The Insurable Interest Doctrine: What is it?
And What Does It Mean?
Evan B. Sorensen, Esq.
Kenne J. Zielinski, Esq.
The Insurable Interest Doctrine | 1
The Insurable Interest Doctrine: What is it? And What Does It Mean?
While one cannot define an insurable interest with complete certainty or precision, in general it exists when the policy holder derives pecuniary benefit or advantage by the preservation or continued existence of the property or will sustain pecuniary loss from its destruction.1 In other words, the insurable interest doctrine requires a person or entity which holds an insurance policy to have some significant interest in the property insured by the policy.2 Traditionally, the insurable interest requirement has been very broadly read and interpreted with almost any interest being found to create an “insurable” interest. This article will explore the origins of the insurable interest doctrine following its migration from England to the United States, examine why the doctrine is important in the commercial coverage context, examine current trends and issues in determining the insurability of commercial interests, and finally discuss whether inter‐related but unnamed entities could potentially have an insurable interest.
Common Law and the Origins of the Insurable Interest Doctrine:
Insurance law has long required that policyholders possess an insurable interest in the property which they seek to insure.3 Essentially, the insurable interest requirement typically functions as a safeguard to an insurer allowing the insurer to justify nonpayment after a covered occurrence has taken place. If the insurer can successfully prove the insured lacked an insurable interest in the property, a court will hold the insurance contract is void on grounds of public policy. So one may ask, where did the insurable interest requirement originate? And on what grounds is an insurance contract void if an insured lacks an insurable interest?
Although the insurable interest doctrine has long been a commonplace in American law, its true origins date back to the 18th century in England. In 1746, the English Parliament outlawed gambling contracts on marine insurance.4 And subsequently in 1774, Parliament extended this gambling prohibition to life insurance contracts as well.5 Accordingly, the original purpose of the doctrine was Parliament’s attempt to curtail the use of insurance contracts as a vehicle to gamble on ships and lives. To achieve Parliament’s purpose, the Acts sought to void contracts which lacked an insurable interest.6 While the Acts of 1746 and 1774 prevented the use of insurance contracts as a means of wagering on ships and lives, the two laws fell short in 1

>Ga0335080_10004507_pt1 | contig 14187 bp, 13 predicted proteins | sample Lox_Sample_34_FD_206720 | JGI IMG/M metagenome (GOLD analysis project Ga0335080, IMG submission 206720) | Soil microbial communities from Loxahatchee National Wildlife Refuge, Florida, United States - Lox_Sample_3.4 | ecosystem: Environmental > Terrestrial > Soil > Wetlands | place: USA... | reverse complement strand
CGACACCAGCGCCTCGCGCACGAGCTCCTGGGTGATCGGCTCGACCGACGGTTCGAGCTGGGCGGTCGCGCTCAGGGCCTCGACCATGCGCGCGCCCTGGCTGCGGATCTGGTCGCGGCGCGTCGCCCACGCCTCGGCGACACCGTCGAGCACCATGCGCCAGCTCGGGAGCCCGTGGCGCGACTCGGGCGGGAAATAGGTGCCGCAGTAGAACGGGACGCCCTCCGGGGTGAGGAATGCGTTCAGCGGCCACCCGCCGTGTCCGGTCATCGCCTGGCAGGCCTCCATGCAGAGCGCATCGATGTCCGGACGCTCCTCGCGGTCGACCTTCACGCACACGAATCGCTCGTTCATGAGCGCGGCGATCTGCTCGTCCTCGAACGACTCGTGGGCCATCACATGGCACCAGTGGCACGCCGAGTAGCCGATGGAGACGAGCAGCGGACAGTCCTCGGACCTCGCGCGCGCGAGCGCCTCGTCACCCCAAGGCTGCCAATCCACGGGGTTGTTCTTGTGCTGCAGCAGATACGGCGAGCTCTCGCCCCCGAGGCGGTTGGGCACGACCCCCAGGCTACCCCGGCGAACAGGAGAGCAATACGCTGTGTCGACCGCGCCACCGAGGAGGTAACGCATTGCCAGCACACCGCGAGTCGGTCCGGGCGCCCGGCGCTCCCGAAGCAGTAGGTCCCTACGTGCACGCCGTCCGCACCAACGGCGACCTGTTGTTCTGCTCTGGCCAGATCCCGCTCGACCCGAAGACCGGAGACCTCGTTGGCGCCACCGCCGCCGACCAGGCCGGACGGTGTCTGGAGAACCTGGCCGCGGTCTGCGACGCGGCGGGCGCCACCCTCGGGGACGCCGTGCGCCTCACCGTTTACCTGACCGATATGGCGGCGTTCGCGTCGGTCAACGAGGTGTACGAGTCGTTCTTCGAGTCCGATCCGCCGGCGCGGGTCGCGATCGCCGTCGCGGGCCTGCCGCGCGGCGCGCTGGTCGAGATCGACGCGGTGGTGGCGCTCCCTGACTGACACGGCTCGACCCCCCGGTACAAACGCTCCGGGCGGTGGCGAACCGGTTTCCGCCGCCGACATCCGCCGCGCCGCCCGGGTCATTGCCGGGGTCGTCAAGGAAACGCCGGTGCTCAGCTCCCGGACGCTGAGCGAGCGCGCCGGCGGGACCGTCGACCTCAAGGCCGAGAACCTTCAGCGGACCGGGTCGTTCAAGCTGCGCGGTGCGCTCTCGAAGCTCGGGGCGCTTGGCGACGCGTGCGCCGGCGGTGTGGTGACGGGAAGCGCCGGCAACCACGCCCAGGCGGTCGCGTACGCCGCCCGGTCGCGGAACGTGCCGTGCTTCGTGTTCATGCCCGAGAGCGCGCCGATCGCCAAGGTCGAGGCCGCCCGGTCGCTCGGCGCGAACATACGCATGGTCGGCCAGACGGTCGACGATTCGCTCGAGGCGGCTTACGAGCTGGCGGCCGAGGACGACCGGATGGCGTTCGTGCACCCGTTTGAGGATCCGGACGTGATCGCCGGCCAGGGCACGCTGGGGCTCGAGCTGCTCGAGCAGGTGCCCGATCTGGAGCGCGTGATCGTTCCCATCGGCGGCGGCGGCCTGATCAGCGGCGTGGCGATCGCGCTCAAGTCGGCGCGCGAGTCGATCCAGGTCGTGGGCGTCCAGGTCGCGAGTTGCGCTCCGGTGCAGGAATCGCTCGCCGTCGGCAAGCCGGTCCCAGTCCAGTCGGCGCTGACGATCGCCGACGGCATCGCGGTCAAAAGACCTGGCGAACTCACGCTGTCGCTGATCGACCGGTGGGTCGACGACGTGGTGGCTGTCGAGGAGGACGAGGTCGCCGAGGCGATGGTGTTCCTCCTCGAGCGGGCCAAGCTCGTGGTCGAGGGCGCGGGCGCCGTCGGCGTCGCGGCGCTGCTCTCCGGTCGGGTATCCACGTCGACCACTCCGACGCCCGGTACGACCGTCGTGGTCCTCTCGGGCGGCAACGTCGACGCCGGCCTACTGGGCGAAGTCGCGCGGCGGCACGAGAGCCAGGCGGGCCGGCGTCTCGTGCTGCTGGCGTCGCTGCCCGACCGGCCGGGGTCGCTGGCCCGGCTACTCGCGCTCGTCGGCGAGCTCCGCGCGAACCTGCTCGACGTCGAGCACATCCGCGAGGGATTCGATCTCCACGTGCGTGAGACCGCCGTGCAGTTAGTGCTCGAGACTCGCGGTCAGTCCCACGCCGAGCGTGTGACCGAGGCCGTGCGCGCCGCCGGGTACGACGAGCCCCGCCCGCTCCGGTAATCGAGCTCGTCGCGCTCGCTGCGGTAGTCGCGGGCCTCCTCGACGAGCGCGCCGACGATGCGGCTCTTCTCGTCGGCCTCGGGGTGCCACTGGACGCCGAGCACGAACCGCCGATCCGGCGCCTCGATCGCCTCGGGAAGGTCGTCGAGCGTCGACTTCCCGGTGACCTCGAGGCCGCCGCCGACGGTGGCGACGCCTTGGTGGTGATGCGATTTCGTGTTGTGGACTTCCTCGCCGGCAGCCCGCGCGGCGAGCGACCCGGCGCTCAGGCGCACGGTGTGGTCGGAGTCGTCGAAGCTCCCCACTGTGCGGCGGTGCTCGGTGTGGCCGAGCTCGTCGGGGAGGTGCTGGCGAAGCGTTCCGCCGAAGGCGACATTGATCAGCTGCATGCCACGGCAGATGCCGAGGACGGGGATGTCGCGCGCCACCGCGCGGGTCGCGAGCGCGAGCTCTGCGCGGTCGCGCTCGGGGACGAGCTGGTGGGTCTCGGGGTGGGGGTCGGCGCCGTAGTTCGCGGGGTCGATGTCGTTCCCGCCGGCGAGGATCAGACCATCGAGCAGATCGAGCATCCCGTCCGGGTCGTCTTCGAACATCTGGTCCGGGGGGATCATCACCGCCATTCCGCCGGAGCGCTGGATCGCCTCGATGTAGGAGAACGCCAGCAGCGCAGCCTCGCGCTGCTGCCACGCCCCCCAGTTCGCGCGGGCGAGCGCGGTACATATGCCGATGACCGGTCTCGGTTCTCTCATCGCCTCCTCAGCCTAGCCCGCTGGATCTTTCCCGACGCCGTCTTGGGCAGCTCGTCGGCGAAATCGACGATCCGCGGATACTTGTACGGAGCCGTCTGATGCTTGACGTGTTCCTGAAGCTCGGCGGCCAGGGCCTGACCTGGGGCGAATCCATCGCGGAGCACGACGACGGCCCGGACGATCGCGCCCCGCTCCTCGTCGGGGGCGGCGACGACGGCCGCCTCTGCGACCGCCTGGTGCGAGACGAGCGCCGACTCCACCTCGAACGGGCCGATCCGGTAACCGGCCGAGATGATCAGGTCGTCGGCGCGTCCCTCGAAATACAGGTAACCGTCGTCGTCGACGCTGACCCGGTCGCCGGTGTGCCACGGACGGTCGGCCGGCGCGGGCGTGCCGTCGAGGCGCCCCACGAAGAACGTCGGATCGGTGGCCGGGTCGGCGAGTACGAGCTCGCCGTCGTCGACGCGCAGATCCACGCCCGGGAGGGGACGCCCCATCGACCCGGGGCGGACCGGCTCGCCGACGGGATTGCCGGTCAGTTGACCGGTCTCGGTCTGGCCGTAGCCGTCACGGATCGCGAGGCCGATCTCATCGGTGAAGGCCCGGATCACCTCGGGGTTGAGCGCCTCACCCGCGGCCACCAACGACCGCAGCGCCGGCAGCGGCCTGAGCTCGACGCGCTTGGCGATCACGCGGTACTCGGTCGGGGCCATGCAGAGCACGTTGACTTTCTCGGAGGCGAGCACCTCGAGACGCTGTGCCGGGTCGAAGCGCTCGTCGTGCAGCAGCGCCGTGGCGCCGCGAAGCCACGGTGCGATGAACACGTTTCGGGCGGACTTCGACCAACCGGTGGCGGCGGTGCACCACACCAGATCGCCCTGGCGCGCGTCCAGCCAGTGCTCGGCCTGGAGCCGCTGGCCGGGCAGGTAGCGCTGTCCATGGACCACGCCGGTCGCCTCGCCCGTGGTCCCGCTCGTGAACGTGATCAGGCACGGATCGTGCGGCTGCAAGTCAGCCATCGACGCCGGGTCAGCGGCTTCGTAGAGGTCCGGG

See, e.g., Delk v. Markel Am. Ins. Co., 81 P.3d 629, 636 (Okla. 2003). 2
While this article focuses on insurable interests in the property context, the breadth of the insurable interest doctrine extends well beyond the property arena. For example, the insurable interest doctrine thrives in the life insurance arena as well.
See, e.g., Connecticut Mut. Life Ins. Co. v. Schaefer, 94 U.S. 457 (1876). 4
Act of 1746, 19 Geo. 2, c. 37 § 1 (Eng.).
Act of 1774, 14 Geo. 3, c. 48, § 1 (Eng.).
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precisely defining an insurable interest—so the task was left to the King’s Bench to articulate.7 As such, English case law defined the contours of an insurable interest and spawned the debate as to whether an insurable interest must ...
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